Nice, big, wide, visually interesting AdSense blocks, nicely melded (no border) to the page, typically surrounded by a dull logo, some generic navigation and maybe a H1 page title. If I'm a visitor I'm thinking "There's nothing here but this text and some links. Click. I'm otta here."

Who needs pointing hands to draw attention to AdSense when you can design according to the acceptable standard of NBAAF: Nothing but AdSense Above the Fold?

"Naturally", further down the screen, only after you scroll, do you see the remaining dreck or content or whatever you call it.

Somebody tell me what is natural in this?

AdSense needs a much more serious design school. Maybe a series of "example pages" of acceptable and unacceptable design.

I'd start with a page that has nothing of any significant interest above the fold besides AdSense.

Somtimes, what you can't quite do with words, you can do with pictures or examples. "If your page resembles this page its unacceptable and you will be subject to a warning or death by email."

Maybe it's time for financial penalties or fines for violating the TCU? Heck, I can get a fine for speeding, for keeping a library book out too long, for being late with a debt payment. Why not a series of escalating penalties for violations? 1st a warning if not a serious violation. Second a 5 day suspension. Third . . . but that's all an entirely different - but not entirely unrelated - conversation.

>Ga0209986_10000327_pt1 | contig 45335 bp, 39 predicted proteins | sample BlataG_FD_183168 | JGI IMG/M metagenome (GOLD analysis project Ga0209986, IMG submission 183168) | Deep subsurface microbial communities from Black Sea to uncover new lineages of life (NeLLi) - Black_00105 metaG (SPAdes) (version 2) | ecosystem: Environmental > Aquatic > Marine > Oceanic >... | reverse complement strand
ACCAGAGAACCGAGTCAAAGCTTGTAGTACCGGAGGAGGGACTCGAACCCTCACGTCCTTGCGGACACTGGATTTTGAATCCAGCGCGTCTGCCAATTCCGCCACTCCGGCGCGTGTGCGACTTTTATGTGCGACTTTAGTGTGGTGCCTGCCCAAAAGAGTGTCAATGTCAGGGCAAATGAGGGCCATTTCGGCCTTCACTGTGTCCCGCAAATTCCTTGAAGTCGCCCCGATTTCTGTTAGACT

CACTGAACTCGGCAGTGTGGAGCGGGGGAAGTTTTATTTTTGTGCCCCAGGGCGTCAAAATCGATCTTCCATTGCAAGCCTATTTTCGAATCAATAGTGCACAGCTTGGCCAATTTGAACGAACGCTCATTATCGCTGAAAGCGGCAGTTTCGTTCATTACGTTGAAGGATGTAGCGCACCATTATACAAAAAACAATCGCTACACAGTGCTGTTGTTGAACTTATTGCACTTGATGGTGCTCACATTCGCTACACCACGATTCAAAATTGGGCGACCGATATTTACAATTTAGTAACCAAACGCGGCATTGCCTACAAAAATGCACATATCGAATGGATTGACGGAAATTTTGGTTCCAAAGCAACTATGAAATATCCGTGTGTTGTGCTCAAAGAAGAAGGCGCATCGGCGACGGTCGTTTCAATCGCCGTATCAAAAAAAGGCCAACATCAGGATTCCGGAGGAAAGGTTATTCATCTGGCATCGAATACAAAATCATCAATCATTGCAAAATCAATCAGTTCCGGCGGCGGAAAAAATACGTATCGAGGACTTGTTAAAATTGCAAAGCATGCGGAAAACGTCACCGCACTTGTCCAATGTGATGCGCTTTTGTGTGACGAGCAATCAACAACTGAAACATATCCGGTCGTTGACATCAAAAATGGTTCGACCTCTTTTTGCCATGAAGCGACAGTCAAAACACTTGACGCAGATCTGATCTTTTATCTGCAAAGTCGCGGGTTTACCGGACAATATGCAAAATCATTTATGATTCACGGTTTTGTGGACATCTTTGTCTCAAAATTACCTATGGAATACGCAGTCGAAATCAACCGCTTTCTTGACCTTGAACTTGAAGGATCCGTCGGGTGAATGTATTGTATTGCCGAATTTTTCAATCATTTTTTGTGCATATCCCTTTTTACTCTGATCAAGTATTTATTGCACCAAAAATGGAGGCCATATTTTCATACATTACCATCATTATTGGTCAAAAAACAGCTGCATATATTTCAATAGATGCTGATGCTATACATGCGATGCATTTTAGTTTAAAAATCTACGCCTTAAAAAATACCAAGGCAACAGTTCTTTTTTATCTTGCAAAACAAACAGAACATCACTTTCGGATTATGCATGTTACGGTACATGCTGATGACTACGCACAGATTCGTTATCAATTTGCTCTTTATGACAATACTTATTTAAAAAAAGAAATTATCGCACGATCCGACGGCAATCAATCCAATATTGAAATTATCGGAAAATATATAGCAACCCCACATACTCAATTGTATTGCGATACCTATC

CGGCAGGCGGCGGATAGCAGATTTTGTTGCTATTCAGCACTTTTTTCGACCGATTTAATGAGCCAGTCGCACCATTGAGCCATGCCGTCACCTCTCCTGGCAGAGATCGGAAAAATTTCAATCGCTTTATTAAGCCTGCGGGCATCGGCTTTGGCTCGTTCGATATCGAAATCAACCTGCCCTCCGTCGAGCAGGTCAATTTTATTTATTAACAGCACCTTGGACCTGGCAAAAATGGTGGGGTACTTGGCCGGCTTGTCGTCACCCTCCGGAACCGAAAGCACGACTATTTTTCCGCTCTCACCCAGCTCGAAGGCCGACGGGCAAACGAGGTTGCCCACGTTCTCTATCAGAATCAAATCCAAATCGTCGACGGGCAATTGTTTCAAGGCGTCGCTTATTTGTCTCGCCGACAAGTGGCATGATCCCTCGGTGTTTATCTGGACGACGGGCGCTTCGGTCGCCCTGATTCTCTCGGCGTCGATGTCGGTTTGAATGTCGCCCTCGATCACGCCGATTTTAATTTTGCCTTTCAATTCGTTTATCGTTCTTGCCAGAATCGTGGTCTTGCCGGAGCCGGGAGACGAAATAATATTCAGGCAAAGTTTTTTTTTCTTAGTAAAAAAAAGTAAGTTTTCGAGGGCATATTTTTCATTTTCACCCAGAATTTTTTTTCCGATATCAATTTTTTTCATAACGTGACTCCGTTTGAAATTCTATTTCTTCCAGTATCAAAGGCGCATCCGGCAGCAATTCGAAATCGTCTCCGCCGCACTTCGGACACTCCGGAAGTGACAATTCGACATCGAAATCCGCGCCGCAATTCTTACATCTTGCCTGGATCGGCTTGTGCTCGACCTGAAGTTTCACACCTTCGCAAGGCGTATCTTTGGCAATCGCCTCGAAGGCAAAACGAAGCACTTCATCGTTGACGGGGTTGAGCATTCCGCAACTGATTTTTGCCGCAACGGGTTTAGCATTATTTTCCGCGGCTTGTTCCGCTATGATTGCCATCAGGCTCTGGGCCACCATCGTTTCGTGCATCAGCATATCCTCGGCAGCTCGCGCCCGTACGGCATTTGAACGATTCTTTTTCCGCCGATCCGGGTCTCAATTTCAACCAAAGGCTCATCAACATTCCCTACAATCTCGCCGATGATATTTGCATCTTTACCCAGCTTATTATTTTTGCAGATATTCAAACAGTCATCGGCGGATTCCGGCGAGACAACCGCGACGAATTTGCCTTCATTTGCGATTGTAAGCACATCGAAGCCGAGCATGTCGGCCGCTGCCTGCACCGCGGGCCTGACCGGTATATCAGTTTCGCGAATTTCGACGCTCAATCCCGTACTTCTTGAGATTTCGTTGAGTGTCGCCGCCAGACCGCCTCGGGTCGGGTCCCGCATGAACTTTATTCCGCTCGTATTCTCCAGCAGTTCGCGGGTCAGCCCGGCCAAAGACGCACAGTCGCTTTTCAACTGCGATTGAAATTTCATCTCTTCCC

hyperkik

WebmasterWorld Senior Member 10+ Year Member



 
Msg#: 8932 posted 6:00 pm on Aug 27, 2005 (gmt 0)

there is fundamentally little difference between a hand or a rotating color palette.

I think that the "little difference" argument conflates two separate issues - on-page elements which draw undue attention to the ads, and differences between pages. I think it is much more difficult to raise an "undue attention" argument where you have to look at two separate pages. (Incentives to click, on the other hand....)

You could also argue that Google's service of different ads to different pages draws attention to the ads, just like its serving different color schemes set by a publisher. Personally, I have about the same CTR for each color scheme I use, and the places where I don't rotate the color don't seem to have any drop-offs in clicks so... as with every other aspect of the program, what works in one context may not work in another.

Removing ad borders and trying to make them look like part of a site's content...let's be honest, that's just sneaky.

And there, I wonder what Google is thinking. Or, more accurately, I understand what Google is thinking (it generates more clicks on most sites, as confirmed by many people who have posted here) but wonder if they detract from the long-term credibility of their program. But then, they allow AdSense on 'scraper sites', computer-generated sites which stuff keywords into a generic and rather meaningless block of text, "public domain articles" sites which are unique only in their name and navigation, and on low-content sites where the three ad units completely overwhelm the sentence or two of "unique content" on any given page.